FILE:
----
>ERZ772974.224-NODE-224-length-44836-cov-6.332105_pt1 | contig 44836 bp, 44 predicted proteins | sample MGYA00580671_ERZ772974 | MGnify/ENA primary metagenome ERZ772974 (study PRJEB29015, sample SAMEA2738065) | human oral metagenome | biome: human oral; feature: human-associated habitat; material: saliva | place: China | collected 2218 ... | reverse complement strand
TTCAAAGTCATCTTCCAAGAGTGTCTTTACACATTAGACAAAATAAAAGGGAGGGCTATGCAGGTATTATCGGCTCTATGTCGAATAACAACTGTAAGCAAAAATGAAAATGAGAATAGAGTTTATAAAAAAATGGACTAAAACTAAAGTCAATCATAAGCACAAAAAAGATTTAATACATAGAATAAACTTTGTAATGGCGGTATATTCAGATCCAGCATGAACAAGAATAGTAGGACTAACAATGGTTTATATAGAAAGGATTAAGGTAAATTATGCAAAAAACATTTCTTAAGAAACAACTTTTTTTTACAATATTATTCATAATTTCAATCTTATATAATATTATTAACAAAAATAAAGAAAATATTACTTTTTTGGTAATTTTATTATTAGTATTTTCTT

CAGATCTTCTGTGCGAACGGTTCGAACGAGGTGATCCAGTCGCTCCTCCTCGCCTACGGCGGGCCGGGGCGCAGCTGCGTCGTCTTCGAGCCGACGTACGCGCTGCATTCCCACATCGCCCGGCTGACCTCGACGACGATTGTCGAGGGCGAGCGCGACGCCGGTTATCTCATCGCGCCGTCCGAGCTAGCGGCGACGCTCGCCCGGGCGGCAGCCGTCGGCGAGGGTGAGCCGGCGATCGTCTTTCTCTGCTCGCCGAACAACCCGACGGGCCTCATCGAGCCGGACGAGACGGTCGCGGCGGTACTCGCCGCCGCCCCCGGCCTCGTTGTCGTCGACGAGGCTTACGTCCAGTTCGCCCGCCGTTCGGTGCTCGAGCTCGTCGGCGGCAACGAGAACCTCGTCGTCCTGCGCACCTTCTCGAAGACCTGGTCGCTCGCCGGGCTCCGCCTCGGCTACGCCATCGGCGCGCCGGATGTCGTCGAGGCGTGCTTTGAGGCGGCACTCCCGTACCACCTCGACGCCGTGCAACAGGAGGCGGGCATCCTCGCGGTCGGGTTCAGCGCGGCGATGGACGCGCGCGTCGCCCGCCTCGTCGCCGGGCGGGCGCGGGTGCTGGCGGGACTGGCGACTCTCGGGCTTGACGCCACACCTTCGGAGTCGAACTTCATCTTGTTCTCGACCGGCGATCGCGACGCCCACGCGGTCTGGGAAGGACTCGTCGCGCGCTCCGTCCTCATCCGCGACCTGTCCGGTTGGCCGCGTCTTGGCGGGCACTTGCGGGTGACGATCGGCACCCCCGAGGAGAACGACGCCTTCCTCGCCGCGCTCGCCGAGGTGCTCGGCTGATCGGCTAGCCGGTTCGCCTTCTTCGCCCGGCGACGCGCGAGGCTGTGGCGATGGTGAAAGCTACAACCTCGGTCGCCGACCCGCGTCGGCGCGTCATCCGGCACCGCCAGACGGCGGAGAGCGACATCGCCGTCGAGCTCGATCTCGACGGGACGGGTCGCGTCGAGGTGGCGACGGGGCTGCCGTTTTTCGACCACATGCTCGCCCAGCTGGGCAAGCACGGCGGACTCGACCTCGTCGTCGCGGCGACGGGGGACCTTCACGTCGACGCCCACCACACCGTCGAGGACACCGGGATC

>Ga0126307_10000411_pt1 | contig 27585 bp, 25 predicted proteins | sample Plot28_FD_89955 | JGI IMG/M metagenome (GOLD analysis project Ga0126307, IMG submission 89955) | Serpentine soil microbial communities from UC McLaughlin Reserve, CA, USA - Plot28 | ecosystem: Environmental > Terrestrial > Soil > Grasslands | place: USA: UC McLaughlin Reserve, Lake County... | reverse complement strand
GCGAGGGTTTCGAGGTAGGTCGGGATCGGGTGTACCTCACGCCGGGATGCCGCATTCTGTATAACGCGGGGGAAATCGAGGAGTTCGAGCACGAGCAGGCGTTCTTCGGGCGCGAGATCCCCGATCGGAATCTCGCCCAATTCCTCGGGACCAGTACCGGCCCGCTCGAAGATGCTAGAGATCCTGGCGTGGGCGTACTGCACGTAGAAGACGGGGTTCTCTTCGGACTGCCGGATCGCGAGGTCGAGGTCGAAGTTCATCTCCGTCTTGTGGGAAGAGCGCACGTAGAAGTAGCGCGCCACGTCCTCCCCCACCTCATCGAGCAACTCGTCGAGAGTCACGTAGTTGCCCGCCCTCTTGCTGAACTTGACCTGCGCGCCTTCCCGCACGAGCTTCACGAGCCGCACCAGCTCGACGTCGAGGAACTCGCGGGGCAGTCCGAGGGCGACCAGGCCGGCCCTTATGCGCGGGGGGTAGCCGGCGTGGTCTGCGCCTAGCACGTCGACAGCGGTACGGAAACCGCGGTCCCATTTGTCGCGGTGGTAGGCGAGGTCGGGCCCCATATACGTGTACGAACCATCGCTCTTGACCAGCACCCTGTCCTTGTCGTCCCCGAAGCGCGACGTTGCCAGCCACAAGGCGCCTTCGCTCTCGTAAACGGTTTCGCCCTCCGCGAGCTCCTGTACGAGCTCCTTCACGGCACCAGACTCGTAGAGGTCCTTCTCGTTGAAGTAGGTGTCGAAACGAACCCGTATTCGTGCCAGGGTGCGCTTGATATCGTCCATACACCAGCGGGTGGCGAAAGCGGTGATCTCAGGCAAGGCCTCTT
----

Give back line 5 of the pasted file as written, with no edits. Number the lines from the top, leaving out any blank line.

GCGAGGGTTTCGAGGTAGGTCGGGATCGGGTGTACCTCACGCCGGGATGCCGCATTCTGTATAACGCGGGGGAAATCGAGGAGTTCGAGCACGAGCAGGCGTTCTTCGGGCGCGAGATCCCCGATCGGAATCTCGCCCAATTCCTCGGGACCAGTACCGGCCCGCTCGAAGATGCTAGAGATCCTGGCGTGGGCGTACTGCACGTAGAAGACGGGGTTCTCTTCGGACTGCCGGATCGCGAGGTCGAGGTCGAAGTTCATCTCCGTCTTGTGGGAAGAGCGCACGTAGAAGTAGCGCGCCACGTCCTCCCCCACCTCATCGAGCAACTCGTCGAGAGTCACGTAGTTGCCCGCCCTCTTGCTGAACTTGACCTGCGCGCCTTCCCGCACGAGCTTCACGAGCCGCACCAGCTCGACGTCGAGGAACTCGCGGGGCAGTCCGAGGGCGACCAGGCCGGCCCTTATGCGCGGGGGGTAGCCGGCGTGGTCTGCGCCTAGCACGTCGACAGCGGTACGGAAACCGCGGTCCCATTTGTCGCGGTGGTAGGCGAGGTCGGGCCCCATATACGTGTACGAACCATCGCTCTTGACCAGCACCCTGTCCTTGTCGTCCCCGAAGCGCGACGTTGCCAGCCACAAGGCGCCTTCGCTCTCGTAAACGGTTTCGCCCTCCGCGAGCTCCTGTACGAGCTCCTTCACGGCACCAGACTCGTAGAGGTCCTTCTCGTTGAAGTAGGTGTCGAAACGAACCCGTATTCGTGCCAGGGTGCGCTTGATATCGTCCATACACCAGCGGGTGGCGAAAGCGGTGATCTCAGGCAAGGCCTCTT